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## Algebra 1

### Course: Algebra 1 > Unit 14

Lesson 6: The quadratic formula- The quadratic formula
- Understanding the quadratic formula
- Worked example: quadratic formula (example 2)
- Worked example: quadratic formula (negative coefficients)
- Quadratic formula
- Using the quadratic formula: number of solutions
- Number of solutions of quadratic equations
- Quadratic formula review
- Discriminant review

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# Understanding the quadratic formula

Gain more insight into the quadratic formula and how it is used in quadratic equations.

The quadratic formula helps you solve quadratic equations, and is probably one of the top five formulas in math. We’re not big fans of you memorizing formulas, but this one is useful (and we think you should learn how to derive it as well as use it, but that’s for the second video!).

If you have a general quadratic equation like this:

If you have a general quadratic equation like this:

Then the formula will help you find the roots of a quadratic equation, i.e. the values of x where this equation is solved.

## The quadratic formula

It may look a little scary, but you’ll get used to it quickly!

Practice using the formula now.

Practice using the formula now.

### Worked example

First we need to identify the values for a, b, and c (the coefficients). First step, make sure the equation is in the format from above, a, x, squared, plus, b, x, plus, c, equals, 0:

- a is the coefficient in front of x, squared, so here a, equals, 1 (note that a can’t equal 0 -- the x, squared is what makes it a quadratic).
- b is the coefficient in front of the x, so here b, equals, 4.
- c is the constant, or the term without any x next to it, so here c, equals, minus, 21.

Then we plug a, b, and c into the formula:

solving this looks like:

Therefore x, equals, 3 or x, equals, minus, 7.

## What does the solution tell us?

The two solutions are the x-intercepts of the equation, i.e. where the curve crosses the x-axis. The equation x, squared, plus, 3, x, minus, 4, equals, 0 looks like:

where the solutions to the quadratic formula, and the intercepts are x, equals, minus, 4 and x, equals, 1.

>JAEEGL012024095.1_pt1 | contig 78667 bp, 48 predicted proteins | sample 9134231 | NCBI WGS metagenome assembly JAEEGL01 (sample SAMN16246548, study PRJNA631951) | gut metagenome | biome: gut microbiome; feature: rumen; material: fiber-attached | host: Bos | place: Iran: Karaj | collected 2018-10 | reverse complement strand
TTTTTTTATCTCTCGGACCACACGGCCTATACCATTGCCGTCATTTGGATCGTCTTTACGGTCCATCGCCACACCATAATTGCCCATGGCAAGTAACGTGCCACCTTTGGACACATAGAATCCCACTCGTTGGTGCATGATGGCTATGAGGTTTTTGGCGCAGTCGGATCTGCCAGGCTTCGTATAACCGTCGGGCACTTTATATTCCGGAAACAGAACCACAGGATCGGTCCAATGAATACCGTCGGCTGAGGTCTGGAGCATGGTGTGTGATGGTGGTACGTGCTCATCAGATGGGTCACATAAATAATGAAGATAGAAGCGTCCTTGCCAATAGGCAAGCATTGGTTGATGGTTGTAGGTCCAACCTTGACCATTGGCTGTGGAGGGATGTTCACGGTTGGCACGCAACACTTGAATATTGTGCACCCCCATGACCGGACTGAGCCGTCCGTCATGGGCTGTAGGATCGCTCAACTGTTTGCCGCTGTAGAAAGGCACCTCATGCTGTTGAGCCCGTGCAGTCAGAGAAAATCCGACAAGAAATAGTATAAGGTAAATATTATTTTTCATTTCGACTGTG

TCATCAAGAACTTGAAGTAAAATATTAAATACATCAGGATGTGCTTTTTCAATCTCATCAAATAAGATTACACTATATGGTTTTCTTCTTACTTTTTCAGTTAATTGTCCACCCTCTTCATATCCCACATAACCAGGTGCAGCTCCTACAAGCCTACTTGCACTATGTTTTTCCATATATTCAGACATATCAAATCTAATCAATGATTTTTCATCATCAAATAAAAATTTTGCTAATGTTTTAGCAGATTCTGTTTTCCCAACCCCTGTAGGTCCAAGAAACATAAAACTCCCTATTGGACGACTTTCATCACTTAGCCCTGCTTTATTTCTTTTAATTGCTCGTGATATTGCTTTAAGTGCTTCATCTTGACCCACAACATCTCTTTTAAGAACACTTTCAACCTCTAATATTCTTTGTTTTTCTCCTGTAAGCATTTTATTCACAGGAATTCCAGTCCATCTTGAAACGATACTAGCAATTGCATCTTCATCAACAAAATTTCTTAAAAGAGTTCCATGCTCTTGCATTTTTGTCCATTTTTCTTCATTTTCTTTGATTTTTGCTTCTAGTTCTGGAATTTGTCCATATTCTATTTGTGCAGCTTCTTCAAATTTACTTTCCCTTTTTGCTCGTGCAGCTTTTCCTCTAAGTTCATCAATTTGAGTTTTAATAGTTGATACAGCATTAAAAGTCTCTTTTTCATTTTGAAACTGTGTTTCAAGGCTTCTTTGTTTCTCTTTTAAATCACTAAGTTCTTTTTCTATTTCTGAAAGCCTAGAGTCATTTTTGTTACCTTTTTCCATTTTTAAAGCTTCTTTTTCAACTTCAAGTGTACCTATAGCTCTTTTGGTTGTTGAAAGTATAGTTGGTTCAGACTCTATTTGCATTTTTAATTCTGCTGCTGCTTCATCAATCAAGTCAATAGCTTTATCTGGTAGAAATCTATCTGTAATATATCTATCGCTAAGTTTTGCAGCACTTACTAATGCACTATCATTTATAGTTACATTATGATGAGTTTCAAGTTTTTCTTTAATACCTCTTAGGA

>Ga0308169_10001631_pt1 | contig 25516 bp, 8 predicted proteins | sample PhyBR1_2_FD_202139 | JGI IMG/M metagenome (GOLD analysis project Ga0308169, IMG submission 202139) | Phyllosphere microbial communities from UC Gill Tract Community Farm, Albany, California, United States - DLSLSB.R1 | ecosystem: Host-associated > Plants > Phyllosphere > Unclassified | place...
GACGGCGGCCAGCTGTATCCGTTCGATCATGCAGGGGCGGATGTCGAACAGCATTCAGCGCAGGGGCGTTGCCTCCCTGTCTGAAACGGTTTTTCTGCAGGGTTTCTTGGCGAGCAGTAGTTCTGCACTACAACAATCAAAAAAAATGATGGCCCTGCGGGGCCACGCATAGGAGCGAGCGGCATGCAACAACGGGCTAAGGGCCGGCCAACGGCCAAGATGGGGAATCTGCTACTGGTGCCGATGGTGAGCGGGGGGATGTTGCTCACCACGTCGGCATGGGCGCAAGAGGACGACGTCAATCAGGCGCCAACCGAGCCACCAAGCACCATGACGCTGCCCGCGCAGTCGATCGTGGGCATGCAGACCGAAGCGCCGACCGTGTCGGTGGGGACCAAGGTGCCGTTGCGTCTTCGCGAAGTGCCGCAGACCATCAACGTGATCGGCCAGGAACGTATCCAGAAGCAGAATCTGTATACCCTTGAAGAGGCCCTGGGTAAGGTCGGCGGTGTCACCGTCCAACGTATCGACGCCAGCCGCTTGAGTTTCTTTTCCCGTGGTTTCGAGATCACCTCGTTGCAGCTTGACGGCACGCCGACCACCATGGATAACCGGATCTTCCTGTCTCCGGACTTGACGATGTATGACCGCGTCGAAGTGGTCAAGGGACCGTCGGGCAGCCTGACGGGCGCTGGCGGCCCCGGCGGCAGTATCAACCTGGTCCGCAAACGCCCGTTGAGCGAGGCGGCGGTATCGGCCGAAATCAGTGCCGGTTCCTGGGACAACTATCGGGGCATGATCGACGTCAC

Now you can also solve a quadratic equation through factoring, completing the square, or graphing, so why do we need the formula?

Because sometimes quadratic equations are a lot harder to solve than that first example.

## Second worked example

Let’s try this for an equation that is hard to factor:

Let’s first get it into the form where all terms are on the left-hand side:

The formula gives us:

We know you can’t take the square root of a negative number without using imaginary numbers, so that tells us there’s no real solutions to this equation. This means that at no point will y, equals, 0, the function won’t intercept the x-axis. We can also see this when graphed on a calculator:

Now you’ve got the basics of the quadratic formula!

There are many more worked examples in the videos to follow.

There are many more worked examples in the videos to follow.

## Tips when using the quadratic formula

- Be careful that the equation is arranged in the right form: a, x, squared, plus, b, x, plus, c, equals, 0 or it won’t work!
- Make sure you take the square root of the whole left parenthesis, b, squared, minus, 4, a, c, right parenthesis, and that 2, a is the denominator of everything above it
- Watch your negatives: b, squared can’t be negative, so if b starts as negative, make sure it changes to a positive since the square of a negative or a positive is a positive
- Keep the plus, slash, minus and always be on the look out for TWO solutions
- If you use a calculator, the answer might be rounded to a certain number of decimal places. If asked for the exact answer (as usually happens) and the square roots can’t be easily simplified, keep the square roots in the answer, e.g. start fraction, 2, minus, square root of, 10, end square root, divided by, 2, end fraction and start fraction, 2, plus, square root of, 10, end square root, divided by, 2, end fraction

## Want to join the conversation?

- Where does the word "Quadratic" come from?(81 votes)